Since 2011 the Syrian government has consistently perpetrated acts that may amount to war crimes and crimes against humanity against its own population, including indiscriminate attacks on civilians and civilian objects, as well as arbitrary arrests, torture, enforced disappearances and deaths in detention. The CoI on the Syrian Arab Republic has consistently reported on the government’s failure to comply with its obligations under IHL and IHRL. Various armed groups have perpetrated likely war crimes and crimes against humanity throughout the country, particularly in areas under their control. Syrians continue to suffer from escalating hostilities along multiple regional frontlines, including across southern, northwest and northeast Syria. OHCHR has estimated 306,887 civilian deaths from 1 March 2011 to 31 March 2021.

Since its establishment, the CoI has played a crucial role in the documentation of atrocity crimes in Syria and has meaningfully contributed to the pursuit of justice and accountability. As such, the Global Centre respectfully encourages you to renew its mandate in full. We also encourage you to extend support to facilitate the CoI’s ability to regularly brief other UN bodies, as well as to strengthen its cooperation with the International, Impartial and Independent Mechanism on Syria to preserve evidence of crimes for future criminal prosecutions.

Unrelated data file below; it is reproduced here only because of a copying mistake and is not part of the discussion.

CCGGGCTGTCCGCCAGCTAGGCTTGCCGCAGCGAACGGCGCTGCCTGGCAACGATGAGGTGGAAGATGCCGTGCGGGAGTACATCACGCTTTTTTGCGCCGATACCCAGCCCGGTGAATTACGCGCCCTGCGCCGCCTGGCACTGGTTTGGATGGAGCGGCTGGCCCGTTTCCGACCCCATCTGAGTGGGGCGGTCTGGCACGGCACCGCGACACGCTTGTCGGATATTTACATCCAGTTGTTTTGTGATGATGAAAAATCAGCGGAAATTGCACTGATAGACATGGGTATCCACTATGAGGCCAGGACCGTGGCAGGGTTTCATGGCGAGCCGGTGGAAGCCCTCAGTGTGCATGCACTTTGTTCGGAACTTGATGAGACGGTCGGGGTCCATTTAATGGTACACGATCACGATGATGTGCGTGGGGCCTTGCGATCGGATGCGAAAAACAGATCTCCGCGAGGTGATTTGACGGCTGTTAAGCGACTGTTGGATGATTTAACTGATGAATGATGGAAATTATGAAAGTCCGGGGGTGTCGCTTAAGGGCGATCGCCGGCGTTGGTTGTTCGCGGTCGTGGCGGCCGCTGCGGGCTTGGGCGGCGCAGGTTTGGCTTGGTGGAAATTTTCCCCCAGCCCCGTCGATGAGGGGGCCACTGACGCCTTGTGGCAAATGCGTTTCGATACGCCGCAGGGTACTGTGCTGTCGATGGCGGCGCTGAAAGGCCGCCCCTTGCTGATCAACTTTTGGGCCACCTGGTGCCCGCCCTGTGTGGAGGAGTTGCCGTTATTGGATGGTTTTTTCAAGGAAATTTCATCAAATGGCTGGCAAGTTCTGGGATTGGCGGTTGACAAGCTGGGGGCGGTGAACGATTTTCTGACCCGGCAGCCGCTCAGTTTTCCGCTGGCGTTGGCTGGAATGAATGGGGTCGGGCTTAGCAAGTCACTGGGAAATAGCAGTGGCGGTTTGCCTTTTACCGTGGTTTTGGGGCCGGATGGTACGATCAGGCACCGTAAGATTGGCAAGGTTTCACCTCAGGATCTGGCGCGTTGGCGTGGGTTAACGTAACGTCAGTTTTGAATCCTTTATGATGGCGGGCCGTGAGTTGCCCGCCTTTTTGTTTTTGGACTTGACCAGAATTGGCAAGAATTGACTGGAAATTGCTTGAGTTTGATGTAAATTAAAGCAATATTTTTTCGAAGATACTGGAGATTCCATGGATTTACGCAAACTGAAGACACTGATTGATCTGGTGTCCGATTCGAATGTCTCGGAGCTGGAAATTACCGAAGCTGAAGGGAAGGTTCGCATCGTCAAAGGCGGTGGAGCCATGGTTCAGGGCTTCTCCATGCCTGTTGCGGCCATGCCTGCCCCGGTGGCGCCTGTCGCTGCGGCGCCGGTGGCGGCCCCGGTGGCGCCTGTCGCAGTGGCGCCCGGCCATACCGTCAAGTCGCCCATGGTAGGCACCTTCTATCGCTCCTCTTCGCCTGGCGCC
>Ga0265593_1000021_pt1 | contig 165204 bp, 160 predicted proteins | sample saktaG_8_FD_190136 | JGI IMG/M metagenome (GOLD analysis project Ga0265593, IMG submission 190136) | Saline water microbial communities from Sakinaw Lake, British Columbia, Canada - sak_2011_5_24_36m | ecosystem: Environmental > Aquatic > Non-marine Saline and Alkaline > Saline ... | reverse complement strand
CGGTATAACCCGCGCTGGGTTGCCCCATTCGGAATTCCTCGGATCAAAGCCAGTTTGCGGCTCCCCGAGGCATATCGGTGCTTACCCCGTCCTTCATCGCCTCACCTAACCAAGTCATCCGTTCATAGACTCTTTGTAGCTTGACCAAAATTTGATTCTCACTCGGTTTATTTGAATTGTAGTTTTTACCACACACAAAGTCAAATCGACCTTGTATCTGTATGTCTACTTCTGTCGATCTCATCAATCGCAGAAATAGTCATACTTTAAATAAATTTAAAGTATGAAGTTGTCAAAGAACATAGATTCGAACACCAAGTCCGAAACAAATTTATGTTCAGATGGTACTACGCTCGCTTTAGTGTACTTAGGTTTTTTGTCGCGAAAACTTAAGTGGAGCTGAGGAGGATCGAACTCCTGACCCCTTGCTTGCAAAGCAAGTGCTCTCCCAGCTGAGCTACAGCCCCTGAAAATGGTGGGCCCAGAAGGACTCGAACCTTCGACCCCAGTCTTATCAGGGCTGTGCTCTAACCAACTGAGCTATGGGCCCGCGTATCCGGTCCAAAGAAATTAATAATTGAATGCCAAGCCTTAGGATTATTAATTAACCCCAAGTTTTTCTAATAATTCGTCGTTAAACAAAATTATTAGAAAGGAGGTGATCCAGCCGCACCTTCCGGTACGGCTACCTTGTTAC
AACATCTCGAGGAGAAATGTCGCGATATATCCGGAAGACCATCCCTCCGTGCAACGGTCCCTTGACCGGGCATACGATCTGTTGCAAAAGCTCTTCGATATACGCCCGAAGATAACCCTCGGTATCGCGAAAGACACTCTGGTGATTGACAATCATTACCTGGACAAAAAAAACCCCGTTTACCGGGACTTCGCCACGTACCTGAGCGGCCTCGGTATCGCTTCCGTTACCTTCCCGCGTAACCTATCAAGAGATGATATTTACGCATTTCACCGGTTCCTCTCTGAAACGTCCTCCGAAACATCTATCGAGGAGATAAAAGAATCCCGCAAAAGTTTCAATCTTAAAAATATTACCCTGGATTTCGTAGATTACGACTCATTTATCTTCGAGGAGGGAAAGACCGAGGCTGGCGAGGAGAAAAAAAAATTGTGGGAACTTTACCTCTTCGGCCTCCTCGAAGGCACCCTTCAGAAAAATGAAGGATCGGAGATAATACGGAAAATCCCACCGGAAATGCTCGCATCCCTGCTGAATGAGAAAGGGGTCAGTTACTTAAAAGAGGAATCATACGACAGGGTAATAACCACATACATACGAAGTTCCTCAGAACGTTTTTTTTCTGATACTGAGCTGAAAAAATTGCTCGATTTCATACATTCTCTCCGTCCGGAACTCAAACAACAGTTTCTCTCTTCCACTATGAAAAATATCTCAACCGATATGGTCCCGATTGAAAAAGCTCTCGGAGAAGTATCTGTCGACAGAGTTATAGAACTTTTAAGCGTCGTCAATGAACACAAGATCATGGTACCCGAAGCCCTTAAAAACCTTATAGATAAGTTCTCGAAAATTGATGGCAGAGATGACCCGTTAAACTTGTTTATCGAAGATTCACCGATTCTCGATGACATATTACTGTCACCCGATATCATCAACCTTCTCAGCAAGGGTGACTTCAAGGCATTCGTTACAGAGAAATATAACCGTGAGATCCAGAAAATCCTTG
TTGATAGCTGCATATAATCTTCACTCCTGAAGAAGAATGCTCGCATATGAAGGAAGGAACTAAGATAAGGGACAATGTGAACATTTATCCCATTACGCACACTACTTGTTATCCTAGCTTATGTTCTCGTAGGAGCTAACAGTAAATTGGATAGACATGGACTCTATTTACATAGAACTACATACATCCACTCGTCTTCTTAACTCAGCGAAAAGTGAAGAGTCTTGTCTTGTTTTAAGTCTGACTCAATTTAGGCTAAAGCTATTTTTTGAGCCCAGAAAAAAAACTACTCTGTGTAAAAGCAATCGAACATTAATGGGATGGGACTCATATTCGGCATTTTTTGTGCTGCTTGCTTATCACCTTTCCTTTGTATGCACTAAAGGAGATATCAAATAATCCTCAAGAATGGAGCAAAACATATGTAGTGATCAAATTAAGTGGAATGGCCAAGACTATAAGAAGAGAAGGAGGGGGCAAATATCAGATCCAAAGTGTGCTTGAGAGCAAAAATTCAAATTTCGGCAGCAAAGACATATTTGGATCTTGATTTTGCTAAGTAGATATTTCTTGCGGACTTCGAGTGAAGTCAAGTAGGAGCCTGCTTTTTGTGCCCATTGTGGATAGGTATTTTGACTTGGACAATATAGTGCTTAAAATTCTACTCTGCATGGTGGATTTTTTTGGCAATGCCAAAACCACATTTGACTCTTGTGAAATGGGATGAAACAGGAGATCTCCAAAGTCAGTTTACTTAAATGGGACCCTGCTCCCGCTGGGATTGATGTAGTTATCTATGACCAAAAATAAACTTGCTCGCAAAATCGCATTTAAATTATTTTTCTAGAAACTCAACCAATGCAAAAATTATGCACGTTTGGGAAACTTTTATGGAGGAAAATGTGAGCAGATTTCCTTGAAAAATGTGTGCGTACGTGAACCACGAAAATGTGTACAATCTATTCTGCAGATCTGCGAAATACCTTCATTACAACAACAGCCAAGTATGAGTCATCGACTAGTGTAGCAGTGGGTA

Since March 2015 all parties to the conflict in Yemen have perpetrated violations and abuses of international law that may amount to war crimes, including indiscriminate airstrikes and shelling, torture, arbitrary detention and sexual and gender-based violence. More than 19,200 civilians have been killed or maimed as a result of airstrikes by the Saudi Arabia and United Arab Emirates (UAE)-led international coalition alone, including over 2,300 children. During October 2021 the HRC terminated the mandate of the Group of Eminent Experts (GEE), the only international independent mechanism dedicated to monitoring international law violations in Yemen. The abrupt termination of the GEE was followed by a dramatic escalation in armed hostilities and indiscriminate bombing inflicting immense civilian harm, with the Saudi/UAE-led coalition carrying out over 200 air raids per month between October and April 2022. Since a six-month truce expired in October 2022, there has not been a significant escalation in hostilities and no airstrikes have been carried out by the Saudi/UAE-led coalition. However, since then over 2,140 civilians have been killed or injured as occasional clashes continue across several governorates. Additionally, there are no viable paths to address accountability for previous atrocities despite ongoing calls from civil society.